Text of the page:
Writers who hope to influence their audiences need to know what research sources are available, where to find them, and how to use them.
In your research for this course, you will likely encounter two main types of sources:
1a. Primary Sources
A primary source is one that allows you to learn about your subject first-hand. Primary sources provide direct evidence about the topic under investigation, meaning that they offer you direct access to the events or phenomena you are studying.
EXAMPLEIf you are researching the history of World War II and decide to study soldiers’ letters home or maps of battlefields, you are working with primary sources. Similarly, if you are studying the history of your home town in a local archive that contains documents pertaining to that history, you are engaging in primary research.
Among other first-hand investigative techniques, some common types of primary sources and methods include:
The fact that primary sources allow you direct access to the topic does not mean that they offer an objective and unbiased view of it. It is therefore important to consider primary sources critically and, if possible, gather multiple perspectives on the same event, time period, or questions, from multiple primary sources.
1b. Secondary Sources
A secondary source describes, discusses, and analyzes research obtained from a primary source or from another secondary source.
EXAMPLEUsing the previous example about World War II, if you read a historian's analysis of soldiers' letters, you are engaging in secondary research.
Some types of secondary sources with which you are likely to work include:
The same source can be both primary and secondary, depending on the nature and purpose of the project.
EXAMPLEIf you study a culture or group of people by examining texts they produce, you are engaging in primary research. On the other hand, if that same group published a text analyzing some external event, person, or issue and if your focus is not on the text’s authors but on their analysis, you would be doing secondary research.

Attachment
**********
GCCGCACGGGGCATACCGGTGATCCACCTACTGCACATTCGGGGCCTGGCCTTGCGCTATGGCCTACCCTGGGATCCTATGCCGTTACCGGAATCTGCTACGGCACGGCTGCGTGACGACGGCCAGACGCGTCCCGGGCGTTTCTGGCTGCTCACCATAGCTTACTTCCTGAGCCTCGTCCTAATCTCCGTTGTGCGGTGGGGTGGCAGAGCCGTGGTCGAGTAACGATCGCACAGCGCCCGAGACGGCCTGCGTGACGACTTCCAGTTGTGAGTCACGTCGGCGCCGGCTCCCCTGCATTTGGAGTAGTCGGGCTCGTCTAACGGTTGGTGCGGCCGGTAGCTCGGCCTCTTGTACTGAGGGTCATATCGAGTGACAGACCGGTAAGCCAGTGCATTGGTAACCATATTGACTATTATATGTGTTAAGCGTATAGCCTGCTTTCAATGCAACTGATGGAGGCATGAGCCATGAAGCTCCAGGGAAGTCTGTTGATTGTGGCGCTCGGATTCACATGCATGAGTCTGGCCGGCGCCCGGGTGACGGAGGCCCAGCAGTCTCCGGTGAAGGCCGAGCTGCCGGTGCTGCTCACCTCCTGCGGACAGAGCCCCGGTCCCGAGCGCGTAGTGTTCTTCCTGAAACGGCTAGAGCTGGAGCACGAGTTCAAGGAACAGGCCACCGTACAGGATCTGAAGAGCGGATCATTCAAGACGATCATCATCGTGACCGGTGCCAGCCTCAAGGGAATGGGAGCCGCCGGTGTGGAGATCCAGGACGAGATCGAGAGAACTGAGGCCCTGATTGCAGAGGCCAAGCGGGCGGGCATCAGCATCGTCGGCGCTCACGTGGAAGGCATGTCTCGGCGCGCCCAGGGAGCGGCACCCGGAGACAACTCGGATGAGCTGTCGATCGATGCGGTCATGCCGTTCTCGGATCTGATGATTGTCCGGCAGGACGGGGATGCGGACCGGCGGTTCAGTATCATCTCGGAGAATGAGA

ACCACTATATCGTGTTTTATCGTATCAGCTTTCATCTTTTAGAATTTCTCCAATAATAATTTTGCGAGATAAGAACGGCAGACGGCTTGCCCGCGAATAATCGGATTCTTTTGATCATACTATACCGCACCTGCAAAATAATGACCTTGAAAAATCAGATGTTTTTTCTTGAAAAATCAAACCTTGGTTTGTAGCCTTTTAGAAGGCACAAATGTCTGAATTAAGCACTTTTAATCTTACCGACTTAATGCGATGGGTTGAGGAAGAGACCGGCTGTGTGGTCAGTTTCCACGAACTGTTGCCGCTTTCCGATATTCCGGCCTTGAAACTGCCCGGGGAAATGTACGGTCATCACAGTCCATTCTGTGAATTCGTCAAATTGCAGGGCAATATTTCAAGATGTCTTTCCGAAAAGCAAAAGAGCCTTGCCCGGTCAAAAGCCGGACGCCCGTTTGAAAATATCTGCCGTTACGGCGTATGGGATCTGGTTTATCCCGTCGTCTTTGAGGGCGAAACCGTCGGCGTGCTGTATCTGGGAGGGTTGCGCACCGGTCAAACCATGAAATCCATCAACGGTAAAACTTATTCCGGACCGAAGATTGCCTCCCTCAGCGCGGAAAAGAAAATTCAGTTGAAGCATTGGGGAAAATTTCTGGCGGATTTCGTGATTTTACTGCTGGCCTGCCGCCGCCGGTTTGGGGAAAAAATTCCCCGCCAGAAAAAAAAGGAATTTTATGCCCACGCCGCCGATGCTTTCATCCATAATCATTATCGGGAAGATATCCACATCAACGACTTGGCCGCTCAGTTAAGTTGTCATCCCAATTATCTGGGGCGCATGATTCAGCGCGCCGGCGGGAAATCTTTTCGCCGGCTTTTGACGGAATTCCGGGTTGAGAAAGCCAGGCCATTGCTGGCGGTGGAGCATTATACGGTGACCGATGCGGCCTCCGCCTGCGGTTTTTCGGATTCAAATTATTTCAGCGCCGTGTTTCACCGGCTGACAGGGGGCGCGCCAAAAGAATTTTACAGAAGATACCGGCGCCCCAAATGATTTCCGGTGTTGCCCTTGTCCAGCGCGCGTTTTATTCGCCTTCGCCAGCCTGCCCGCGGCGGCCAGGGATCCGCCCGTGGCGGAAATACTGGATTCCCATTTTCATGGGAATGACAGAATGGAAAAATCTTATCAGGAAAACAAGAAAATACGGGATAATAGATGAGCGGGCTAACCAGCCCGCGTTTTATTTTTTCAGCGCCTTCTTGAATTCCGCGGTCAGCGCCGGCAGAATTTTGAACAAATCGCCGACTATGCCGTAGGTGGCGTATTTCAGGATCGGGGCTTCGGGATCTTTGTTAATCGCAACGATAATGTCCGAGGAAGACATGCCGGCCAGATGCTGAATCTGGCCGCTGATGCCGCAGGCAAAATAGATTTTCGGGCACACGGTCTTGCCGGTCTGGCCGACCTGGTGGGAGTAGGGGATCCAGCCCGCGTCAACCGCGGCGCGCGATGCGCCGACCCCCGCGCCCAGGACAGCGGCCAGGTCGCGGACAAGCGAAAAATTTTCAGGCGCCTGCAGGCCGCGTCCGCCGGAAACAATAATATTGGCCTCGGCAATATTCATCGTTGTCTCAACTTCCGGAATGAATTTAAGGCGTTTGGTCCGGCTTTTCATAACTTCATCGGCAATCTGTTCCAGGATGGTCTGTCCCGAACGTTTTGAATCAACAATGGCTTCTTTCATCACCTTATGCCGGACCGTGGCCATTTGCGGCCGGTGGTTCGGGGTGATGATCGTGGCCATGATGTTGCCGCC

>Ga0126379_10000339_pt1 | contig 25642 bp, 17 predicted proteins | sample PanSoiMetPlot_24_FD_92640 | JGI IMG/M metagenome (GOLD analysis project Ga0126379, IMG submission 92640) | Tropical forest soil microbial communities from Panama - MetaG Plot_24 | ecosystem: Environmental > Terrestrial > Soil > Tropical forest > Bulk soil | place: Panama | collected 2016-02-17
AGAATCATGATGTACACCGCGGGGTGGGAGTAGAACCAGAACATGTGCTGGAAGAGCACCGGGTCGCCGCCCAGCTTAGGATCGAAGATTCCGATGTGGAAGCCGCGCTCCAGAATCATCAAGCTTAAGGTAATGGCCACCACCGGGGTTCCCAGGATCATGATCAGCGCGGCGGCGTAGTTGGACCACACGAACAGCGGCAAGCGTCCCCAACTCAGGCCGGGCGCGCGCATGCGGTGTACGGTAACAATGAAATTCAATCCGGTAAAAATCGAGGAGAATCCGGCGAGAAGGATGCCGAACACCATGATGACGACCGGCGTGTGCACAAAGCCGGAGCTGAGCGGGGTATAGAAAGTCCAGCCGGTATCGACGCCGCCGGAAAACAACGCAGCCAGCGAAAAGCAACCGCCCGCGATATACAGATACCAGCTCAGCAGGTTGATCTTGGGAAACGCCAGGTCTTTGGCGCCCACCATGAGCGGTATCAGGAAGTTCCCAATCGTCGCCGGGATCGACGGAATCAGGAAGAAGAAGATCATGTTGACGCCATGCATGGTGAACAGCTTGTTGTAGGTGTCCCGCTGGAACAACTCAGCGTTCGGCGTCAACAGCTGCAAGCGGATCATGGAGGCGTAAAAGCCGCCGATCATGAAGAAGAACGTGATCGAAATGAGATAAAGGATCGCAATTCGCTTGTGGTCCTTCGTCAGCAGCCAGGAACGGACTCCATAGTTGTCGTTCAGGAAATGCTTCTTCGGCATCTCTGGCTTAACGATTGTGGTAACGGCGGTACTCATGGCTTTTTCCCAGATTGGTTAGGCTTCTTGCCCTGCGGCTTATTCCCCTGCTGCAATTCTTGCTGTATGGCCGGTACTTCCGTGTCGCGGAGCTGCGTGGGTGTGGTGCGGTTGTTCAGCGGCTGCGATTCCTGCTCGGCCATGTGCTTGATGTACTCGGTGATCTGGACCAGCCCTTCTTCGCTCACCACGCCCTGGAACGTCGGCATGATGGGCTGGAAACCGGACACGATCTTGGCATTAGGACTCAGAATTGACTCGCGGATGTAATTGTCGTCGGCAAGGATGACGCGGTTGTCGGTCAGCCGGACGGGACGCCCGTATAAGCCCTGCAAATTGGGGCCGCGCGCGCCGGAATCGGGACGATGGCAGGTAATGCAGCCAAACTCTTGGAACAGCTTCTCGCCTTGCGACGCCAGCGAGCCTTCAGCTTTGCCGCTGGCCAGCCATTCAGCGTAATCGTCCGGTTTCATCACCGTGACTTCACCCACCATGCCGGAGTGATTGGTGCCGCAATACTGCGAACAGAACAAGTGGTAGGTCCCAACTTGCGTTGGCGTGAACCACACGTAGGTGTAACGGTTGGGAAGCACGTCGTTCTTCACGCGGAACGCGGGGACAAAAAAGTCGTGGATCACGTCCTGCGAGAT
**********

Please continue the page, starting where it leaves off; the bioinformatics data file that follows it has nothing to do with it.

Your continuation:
Secondary sources often contain descriptions and analyses of primary sources. Therefore, accounts, descriptions, and interpretations of research subjects found in secondary sources are at least one step further removed from what can be found in primary sources about the same subject.
While primary sources do not give us a completely objective view of reality, secondary sources inevitably add an extra layer of opinion and interpretation to the views and ideas found in primary sources. As a researcher, you need to understand that so that you don't rely on either primary or secondary sources without evaluating them.
Before the advent of the Internet, most research papers were written with the use of print sources only. Now researchers have both print and electronic sources at their disposal.
In fact, it has become common practice for many student writers to limit themselves to online research and to ignore the library. While there are some cases when a modified version of such an approach to searching may be justifiable, using only online research sources will severely limit your options.
If you don't have access to a brick and mortar library, note that virtually all college and university libraries have a web space which is a gateway to more documents, resources, and information than any library building can house. From that website, you can not only conduct a search of your library collection, but also access millions of articles, electronic books, and other resources available on the Internet.
As a researching writer, you should realize that printed and electronic sources are not inherently bad or good. Both kinds can be reliable and unreliable, although with printed materials, publishers and libraries take care of not letting utterly unreliable works through to readers. Both kinds can be appropriate and inappropriate for a specific research project.
It is up to researchers and writers to learn how to select both print and electronic sources judiciously and how to evaluate them for their reliability and appropriateness for specific research and writing purposes.
To determine how suitable a particular source is for your current research project, consider the following factors.
1. Scope: What topics and subtopics does the source cover? Is it a general overview of your subject, or is it a specialized resource?
2. Audience: Who is the intended audience of the text? If the text itself is too basic or too specialized, it may not match the expectations and needs of your own target audience.
3. Timeliness: When was the source published? Does it represent the latest information, theories, and views on the subject? Bear in mind, though, that if you are conducting a historical investigation, you will probably need to consult older materials, too.
4. Authority: What are the credentials of the author or authors of the sources? This may be particularly important when you use Internet sources since a lot of materials by various authors are posted online.
Source: This content has been adapted from Lumen Learning's "Finding and Evaluating Research Sources" tutorial.